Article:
BBJ: How easy is it to be “green”, to build sustainably? Does location within Hungary have any effect on this?
NP: Being green was never easy. It is a question of thinking in the long-term, investing more money and taking responsibility. Of course it is more complicated and challenging, but fortunately developers have realized that this is the future of this market, and this is the future of the planet. The location of Hungary is good, it is easily accessible. Due to its good –and developing – infrastructure, I would say that yes, definitely the location and amenities of Hungary have an effect on this.
MS: To be green is a mindset, and if someone is determined to accomplish a green project, recently no special effort is required to reach the goal. The golden rule is that the earlier involvement of sustainable principles, the easier it is to create a successful green project. In the case of BudaPart, the green principles were declared in the master planning phase, and we are devoted to them.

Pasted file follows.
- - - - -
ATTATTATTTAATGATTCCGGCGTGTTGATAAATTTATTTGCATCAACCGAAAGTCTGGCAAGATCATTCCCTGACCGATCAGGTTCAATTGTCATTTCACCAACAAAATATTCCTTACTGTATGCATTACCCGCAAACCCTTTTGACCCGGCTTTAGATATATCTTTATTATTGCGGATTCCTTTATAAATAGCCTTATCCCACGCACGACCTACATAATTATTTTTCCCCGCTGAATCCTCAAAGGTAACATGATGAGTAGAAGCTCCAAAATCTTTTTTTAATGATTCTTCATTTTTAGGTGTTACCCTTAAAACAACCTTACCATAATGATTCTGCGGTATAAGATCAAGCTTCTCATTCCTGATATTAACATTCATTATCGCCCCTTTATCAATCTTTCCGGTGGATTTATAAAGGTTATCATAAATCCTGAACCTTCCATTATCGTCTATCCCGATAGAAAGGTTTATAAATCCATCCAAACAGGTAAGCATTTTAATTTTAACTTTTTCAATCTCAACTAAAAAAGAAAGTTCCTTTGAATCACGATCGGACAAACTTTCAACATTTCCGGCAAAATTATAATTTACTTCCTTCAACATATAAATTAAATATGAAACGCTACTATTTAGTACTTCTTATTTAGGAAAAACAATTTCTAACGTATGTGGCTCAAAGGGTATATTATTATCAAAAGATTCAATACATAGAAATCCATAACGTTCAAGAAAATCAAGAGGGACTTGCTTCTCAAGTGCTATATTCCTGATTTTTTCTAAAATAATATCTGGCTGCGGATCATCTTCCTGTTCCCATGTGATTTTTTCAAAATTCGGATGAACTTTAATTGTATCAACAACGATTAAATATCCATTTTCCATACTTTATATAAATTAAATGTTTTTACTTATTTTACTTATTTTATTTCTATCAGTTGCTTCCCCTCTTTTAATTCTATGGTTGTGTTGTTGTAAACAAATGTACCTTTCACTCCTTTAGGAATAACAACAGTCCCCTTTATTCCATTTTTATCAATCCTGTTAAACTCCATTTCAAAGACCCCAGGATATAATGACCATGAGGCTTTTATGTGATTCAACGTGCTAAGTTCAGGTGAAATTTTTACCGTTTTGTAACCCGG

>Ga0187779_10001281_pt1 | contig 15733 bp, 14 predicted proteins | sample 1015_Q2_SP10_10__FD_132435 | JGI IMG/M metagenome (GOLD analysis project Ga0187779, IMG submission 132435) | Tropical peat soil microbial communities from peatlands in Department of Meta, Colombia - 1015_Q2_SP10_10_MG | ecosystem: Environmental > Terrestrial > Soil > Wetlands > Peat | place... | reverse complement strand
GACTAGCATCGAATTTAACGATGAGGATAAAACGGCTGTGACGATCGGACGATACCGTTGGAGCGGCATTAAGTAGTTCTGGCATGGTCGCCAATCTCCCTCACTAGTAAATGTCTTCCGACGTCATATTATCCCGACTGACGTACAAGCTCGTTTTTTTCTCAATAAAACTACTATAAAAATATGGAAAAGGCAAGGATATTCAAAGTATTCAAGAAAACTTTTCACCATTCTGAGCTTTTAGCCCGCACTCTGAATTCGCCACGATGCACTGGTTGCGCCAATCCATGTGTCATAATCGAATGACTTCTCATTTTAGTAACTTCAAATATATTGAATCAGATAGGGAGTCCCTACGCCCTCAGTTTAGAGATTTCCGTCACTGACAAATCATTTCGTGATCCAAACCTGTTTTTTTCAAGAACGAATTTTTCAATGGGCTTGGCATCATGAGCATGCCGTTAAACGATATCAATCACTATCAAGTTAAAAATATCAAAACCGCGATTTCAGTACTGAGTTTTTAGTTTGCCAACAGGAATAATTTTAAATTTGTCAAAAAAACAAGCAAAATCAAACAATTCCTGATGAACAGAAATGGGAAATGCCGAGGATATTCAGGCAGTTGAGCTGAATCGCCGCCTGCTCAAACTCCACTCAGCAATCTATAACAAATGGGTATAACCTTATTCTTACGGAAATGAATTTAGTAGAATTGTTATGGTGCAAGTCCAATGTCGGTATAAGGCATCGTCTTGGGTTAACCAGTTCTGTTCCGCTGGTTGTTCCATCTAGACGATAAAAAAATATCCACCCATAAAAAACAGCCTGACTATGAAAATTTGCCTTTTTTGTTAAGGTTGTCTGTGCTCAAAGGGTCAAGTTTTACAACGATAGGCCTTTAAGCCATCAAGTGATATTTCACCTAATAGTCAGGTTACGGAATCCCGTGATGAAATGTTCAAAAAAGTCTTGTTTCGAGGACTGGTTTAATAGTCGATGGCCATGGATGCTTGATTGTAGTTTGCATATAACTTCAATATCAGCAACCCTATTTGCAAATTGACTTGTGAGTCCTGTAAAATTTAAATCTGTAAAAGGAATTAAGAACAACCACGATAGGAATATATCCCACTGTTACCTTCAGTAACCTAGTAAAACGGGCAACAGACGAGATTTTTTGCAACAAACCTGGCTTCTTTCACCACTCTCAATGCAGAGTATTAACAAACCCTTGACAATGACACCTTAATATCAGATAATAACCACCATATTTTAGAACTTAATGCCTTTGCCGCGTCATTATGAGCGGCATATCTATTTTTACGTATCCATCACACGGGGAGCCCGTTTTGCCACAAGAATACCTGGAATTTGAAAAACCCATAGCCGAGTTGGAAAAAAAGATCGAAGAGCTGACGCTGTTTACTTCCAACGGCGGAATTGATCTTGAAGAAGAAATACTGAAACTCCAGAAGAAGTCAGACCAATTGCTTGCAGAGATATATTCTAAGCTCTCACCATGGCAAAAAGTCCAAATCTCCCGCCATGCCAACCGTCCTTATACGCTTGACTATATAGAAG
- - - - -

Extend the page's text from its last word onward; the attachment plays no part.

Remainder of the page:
Location is crucial in Hungary: there’s a huge gap between Budapest and the rest of the country in terms of green thinking; however, multinational companies help to promote sustainable techniques all over the country.
AT: Currently, not only due to tenant requirements, but to more restrictive energy efficiency regulations, new office buildings are subject to strict technical requirements and solutions, and they are built in a green way. In other worlds, each new office development is green nowadays. And this is and will be the future.
Furthermore, due to EU regulation, buildings receiving an occupation permit after the end of 2020 will be subject to much stricter technical requirements, and as an effect, buildings will tend to reach zero commission.